What are Sense Organs?

What are Sense Organs?

Sense organs are specialized organs that help to perceive the world around us. They are an integral part of our lives and it is the only way that enables us to perceive the environment. Sense organs provide the required data for interpretation through various organs and a network of nerves in response to a special physical phenomenon. These senses govern our association and our interaction with the environment.

Humans have a multitude of sensors. Sight (vision, visual sense), hearing (audition, auditory sense), taste (gustation, gustatory sense), smell (olfaction, olfactory sense), and touch (somatosensation, somatosensory sense) are the five traditionally recognized senses. The ability to detect other stimuli beyond those governed by these most broadly recognized senses also exists, and these sensory modalities include temperature (thermoception), kinesthetic sense (proprioception), pain (nociception), balance (equilibrioception), vibration (mechanoreception).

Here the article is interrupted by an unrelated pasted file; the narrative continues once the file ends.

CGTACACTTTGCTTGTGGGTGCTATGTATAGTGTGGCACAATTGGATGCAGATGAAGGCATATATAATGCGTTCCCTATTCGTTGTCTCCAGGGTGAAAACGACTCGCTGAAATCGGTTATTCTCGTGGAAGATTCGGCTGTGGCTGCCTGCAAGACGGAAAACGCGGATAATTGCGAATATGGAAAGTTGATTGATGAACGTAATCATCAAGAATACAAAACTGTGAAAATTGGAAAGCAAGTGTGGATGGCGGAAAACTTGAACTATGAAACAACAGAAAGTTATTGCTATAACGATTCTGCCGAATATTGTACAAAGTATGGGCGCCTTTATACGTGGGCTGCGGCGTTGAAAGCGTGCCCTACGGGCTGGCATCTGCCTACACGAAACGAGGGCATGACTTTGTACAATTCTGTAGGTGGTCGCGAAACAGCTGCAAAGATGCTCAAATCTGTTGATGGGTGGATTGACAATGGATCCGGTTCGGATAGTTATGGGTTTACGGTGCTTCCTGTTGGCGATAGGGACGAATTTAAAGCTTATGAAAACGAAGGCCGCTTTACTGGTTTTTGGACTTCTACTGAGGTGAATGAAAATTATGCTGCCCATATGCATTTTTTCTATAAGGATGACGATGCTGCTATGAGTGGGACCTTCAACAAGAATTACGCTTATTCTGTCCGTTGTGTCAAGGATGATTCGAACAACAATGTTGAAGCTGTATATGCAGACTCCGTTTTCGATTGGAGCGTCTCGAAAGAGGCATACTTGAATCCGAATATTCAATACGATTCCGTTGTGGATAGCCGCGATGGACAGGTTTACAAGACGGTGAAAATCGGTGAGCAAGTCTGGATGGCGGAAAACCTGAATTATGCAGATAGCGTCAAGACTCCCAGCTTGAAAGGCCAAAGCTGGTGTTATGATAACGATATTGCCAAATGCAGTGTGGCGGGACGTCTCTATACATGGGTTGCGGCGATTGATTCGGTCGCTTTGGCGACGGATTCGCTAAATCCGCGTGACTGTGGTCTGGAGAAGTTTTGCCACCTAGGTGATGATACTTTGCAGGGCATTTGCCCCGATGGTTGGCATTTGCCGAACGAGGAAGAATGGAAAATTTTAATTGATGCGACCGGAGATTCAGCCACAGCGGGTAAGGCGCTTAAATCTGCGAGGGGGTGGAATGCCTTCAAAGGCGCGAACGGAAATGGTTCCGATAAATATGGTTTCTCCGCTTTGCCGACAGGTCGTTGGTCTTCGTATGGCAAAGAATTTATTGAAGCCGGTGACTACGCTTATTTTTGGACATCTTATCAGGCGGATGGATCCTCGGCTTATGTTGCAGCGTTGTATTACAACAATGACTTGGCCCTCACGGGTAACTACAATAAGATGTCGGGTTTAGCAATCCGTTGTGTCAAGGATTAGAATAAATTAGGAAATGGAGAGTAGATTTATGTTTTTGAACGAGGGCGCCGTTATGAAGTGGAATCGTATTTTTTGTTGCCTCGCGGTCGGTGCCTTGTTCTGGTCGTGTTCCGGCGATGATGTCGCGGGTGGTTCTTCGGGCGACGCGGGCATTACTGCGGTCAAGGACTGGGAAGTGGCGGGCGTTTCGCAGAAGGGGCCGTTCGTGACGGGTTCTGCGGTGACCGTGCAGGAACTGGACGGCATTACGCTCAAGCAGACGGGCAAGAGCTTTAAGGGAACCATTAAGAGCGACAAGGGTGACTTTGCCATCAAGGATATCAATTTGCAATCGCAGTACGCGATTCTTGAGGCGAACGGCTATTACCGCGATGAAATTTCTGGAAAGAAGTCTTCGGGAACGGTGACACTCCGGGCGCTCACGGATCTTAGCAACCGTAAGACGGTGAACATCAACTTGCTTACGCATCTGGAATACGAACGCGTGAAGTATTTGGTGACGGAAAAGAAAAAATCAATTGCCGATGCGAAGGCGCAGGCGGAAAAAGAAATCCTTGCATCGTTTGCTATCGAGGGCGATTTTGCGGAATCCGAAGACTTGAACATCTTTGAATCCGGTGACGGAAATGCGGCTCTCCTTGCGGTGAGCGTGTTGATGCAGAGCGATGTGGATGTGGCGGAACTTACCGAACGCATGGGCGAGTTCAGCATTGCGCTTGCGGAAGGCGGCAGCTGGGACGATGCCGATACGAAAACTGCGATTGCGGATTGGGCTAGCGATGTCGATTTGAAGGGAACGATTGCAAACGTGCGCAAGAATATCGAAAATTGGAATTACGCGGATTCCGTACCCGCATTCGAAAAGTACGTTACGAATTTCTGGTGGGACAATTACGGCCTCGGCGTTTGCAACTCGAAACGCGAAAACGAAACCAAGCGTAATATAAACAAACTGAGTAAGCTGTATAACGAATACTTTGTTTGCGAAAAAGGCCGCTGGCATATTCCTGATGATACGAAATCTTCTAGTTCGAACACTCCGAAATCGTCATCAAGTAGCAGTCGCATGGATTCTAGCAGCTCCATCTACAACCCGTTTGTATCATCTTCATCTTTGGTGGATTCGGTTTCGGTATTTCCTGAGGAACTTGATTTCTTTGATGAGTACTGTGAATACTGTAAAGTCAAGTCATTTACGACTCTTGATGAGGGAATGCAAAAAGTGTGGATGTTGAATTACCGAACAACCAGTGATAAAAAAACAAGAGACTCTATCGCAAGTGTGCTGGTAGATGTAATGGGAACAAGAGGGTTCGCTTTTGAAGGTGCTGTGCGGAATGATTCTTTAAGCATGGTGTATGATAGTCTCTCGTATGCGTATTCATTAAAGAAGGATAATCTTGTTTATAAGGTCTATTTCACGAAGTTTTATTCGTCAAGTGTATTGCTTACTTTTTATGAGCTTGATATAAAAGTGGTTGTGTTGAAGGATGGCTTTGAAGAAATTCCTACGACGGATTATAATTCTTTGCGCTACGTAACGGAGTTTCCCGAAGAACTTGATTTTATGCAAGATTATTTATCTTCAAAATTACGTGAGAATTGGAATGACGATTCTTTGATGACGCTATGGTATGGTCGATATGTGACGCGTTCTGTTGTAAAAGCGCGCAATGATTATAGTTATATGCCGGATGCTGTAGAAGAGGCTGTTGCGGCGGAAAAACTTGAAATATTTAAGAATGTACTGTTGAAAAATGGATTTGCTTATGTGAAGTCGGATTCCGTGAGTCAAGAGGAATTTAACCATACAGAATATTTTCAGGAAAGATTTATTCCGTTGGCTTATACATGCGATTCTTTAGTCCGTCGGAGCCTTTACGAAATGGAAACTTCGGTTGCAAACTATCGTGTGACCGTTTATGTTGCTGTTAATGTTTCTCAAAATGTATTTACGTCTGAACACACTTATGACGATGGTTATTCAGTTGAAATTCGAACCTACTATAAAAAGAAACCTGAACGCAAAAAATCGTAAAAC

Sense Organs

We have 5 Sense Organs They are Namely

  1. Eyes
  2. Ears
  3. Nose
  4. Tongue
  5. Skin

1. Eyes: These are the visual sensory organ in our body. These are sensitive to light images. The eyes vary in colour depending upon the amount of melanin present in our body. It helps in the sense of sight by detecting and focussing on the light images.

2. Ears (Sense of Hearing): Ears are the auditory sense organs of our body. They help us to perceive sounds. Our auditory system detects vibrations in the air and this is how we hear sounds. This is known as hearing or audio caption.

3. Tongue: The tongue has various receptors which can detect whether the item consumed is salty, sweet, bitter or sour.  The behind part of the tongue detects bitter taste, the frontmost part detects salty taste, the side part detects sour taste and the middle and front part detects sweet taste.

4. Nose: The nose is an olfactory organ. Our olfactory system helps us to perceive different smells. This sense organ also aids our sense of taste. The sense of smell is also known as olfaction.

5. Skin: The skin contains general receptors which can detect touch, pain, pressure, and temperature. They are present throughout the skin. Skin receptors generate an impulse, and when activated, is carried to the spinal cord and then to the brain.